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Endometriosis is a gynaecological condition that can seriously affect people's quality of life.


Endometriosis is becoming more common, yet diagnosing it is still problematic.

Understanding Endometriosis

Endometriosis is a chronic, benign, oestrogen-dependent gynaecological condition characterised by displacement of endometrial tissues (that normally lines the inner body of the uterus) to ectopic locations (meaning outside the usual place) in this case outside the uterine cavity (1,3).  These endometrial tissues fix themselves and develop in the ectopic locations, accompanied by chronic inflammation (2).

The main features of the condition which accompany displaced endometrial tissue seem to be chronic inflammation, immune system imbalances, and relative oestrogen excess (a relatively higher level of exposure to oestrogen compared to other women and in relation to progesterone levels) (3,4).

Endometriosis is estimated to affect 10 – 15% of menstruating women (5), and 70% of women with chronic pelvic pain (6) a common symptom. Delays in diagnosing endometriosis are common, in the UK the average time to diagnosis is 7.5 years (7).  Although preliminary diagnosis is done based on clinical history (2), the ‘gold standard’ for sure diagnosis is by surgical laparoscopy (which is looking inside the pelvic cavity with a camera) (8). Delays in diagnosis are perhaps at least partly because this invasive surgical method is not practical in all cases and is usually only resorted to after a series of other investigations have been carried out such as pelvic examination, blood tests, urinalysis, and ultrasound scan, none of which typically give a conclusive diagnosis of endometriosis but can be important in ruling out other conditions which present with similar symptoms (2).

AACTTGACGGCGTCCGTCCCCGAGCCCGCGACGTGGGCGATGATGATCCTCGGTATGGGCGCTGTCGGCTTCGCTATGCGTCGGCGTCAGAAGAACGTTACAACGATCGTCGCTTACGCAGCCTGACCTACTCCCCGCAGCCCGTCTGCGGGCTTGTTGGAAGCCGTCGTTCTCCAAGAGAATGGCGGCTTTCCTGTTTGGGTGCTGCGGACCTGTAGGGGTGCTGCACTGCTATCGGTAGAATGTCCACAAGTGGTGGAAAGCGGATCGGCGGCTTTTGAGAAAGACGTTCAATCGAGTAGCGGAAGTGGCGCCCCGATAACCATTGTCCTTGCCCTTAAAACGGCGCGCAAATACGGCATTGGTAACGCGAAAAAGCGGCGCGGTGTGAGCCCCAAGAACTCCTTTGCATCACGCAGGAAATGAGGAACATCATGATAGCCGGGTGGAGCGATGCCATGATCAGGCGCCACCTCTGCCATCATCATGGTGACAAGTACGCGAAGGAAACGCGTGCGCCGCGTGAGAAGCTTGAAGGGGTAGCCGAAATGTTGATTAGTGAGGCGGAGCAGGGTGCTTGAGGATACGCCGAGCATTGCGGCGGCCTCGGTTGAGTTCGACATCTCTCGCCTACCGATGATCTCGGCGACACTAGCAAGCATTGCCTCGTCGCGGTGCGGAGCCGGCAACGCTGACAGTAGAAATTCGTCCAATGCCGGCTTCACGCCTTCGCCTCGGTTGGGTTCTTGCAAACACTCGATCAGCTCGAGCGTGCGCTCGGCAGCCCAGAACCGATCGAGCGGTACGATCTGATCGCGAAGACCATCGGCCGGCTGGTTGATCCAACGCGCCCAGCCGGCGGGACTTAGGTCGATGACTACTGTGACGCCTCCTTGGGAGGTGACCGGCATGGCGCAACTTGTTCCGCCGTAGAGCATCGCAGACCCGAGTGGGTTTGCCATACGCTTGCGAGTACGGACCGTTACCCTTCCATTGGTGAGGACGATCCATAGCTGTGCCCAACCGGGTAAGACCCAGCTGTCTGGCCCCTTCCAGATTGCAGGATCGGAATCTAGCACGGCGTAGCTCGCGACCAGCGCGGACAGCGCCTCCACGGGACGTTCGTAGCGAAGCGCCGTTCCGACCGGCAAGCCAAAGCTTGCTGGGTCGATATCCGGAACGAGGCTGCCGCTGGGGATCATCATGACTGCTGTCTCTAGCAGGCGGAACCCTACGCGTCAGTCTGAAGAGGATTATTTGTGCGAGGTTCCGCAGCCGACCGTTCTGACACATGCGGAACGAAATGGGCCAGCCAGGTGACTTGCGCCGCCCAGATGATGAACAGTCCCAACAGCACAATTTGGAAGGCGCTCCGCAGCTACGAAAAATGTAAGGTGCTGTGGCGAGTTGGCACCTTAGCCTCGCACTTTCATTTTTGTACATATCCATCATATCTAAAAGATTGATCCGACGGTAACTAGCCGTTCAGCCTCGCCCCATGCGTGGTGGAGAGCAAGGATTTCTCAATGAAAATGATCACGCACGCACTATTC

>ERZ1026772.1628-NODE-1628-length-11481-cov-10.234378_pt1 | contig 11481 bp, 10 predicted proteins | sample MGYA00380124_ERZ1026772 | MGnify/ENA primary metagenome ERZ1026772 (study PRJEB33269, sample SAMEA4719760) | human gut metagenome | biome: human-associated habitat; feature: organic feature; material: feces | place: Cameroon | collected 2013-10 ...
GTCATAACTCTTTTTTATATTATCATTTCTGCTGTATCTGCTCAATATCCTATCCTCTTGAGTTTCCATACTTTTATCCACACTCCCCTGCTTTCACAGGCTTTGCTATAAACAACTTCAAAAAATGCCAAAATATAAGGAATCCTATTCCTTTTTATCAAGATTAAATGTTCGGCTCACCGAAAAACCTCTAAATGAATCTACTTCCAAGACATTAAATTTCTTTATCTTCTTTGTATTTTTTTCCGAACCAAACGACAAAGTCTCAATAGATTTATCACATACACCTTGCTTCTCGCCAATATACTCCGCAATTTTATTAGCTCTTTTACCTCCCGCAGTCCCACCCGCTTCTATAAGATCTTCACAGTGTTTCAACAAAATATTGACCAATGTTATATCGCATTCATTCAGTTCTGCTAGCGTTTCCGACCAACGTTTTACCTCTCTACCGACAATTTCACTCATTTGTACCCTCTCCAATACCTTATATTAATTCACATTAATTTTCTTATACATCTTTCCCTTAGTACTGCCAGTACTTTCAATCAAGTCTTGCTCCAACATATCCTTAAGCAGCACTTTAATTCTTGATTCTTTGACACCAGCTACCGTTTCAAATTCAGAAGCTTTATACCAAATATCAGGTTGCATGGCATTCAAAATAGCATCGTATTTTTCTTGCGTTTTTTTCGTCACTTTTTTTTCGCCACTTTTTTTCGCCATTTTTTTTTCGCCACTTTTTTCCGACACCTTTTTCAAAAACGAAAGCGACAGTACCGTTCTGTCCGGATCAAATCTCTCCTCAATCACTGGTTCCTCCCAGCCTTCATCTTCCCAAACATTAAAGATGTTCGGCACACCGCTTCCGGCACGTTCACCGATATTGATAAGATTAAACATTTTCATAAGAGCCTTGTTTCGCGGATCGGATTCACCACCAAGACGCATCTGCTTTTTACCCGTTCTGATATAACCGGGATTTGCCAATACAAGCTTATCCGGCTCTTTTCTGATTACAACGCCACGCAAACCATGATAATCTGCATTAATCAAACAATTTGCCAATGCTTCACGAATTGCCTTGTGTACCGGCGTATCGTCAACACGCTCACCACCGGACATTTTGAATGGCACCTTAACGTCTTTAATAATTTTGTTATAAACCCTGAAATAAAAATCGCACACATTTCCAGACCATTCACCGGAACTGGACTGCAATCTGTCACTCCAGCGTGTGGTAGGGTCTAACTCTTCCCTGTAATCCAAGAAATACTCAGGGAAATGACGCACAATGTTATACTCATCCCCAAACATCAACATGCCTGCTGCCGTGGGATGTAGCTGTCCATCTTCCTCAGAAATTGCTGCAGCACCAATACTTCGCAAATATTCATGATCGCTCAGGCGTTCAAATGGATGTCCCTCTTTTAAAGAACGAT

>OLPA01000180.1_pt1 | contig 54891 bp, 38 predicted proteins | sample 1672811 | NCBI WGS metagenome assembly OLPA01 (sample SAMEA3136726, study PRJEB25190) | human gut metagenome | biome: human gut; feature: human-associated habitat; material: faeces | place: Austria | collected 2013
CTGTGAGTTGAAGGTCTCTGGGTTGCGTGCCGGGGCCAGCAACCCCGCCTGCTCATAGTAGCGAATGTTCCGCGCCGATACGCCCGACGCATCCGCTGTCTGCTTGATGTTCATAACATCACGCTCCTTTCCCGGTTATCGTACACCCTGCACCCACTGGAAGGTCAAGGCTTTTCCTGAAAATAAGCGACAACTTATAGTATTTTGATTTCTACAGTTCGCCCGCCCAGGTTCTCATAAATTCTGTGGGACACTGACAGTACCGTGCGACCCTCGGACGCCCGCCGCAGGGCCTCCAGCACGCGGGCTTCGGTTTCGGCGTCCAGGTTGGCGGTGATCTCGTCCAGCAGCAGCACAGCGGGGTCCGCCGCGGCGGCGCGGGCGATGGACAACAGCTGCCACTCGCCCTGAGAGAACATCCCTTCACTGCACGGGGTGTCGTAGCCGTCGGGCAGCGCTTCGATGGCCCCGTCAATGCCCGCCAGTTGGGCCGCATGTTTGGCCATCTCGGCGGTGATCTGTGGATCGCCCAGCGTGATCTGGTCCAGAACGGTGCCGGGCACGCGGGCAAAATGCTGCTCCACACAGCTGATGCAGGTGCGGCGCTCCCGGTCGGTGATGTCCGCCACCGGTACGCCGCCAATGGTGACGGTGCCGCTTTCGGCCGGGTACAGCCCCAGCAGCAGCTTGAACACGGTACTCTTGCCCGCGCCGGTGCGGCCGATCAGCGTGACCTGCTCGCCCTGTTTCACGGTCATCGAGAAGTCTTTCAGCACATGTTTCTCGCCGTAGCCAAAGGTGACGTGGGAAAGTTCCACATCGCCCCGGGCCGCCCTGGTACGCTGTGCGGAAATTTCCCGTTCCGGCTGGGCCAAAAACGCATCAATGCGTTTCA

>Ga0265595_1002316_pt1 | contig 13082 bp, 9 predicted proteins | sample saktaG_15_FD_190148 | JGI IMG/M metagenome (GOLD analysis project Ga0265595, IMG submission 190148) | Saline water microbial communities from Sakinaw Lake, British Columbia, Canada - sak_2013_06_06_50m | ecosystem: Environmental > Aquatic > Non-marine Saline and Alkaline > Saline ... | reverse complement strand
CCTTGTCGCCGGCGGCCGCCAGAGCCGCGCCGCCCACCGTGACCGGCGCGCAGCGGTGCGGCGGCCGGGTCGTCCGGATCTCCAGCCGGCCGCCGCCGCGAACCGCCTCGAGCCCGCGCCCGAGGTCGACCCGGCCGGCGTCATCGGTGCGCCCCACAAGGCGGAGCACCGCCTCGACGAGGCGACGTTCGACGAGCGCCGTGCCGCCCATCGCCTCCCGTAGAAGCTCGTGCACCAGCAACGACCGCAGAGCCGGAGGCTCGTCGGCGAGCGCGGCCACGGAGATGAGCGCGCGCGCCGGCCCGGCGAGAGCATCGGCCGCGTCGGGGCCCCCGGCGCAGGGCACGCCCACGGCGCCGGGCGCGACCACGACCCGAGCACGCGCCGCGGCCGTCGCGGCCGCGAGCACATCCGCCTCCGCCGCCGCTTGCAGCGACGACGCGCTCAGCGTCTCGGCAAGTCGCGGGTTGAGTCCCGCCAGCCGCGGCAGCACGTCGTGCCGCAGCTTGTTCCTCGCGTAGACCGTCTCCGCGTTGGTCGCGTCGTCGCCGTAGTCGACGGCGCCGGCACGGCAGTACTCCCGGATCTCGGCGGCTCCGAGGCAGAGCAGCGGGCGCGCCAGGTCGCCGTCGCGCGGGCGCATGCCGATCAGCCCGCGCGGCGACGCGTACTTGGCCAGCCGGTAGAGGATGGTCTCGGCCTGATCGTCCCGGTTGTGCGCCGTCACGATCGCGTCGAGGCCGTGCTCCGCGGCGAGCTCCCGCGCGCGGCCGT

Although a much-overlooked health condition perhaps due to its ‘invisible’ nature, endometriosis is becoming more well-known and better researched, especially as diagnosed cases have risen significantly in recent years (9).

Despite the increase in research though, endometriosis remains a somewhat complex condition which is difficult to diagnose and treat.  However, there are some dietary and lifestyle factors associated with the risks of developing endometriosis, and whilst these do not usually occur in isolation it does show promise for those who might be at risk, to be able to take preventative measures through appropriately changing those of the habits which are implicated and beneficial for overall health.

Many herbs are suitable for self-care. However if a health condition does not resolve with home remedies we recommend using the information in Herbal Reality along with your health advisors, especially herbal practitioners from the professional associations listed in our Resources page (‘If you want to find a herbalist”). When buying any herbal products, you should choose responsible manufacturers with independently assured quality standards and sustainability practices. Check the label carefully for the appropriate safety and sustainability information.

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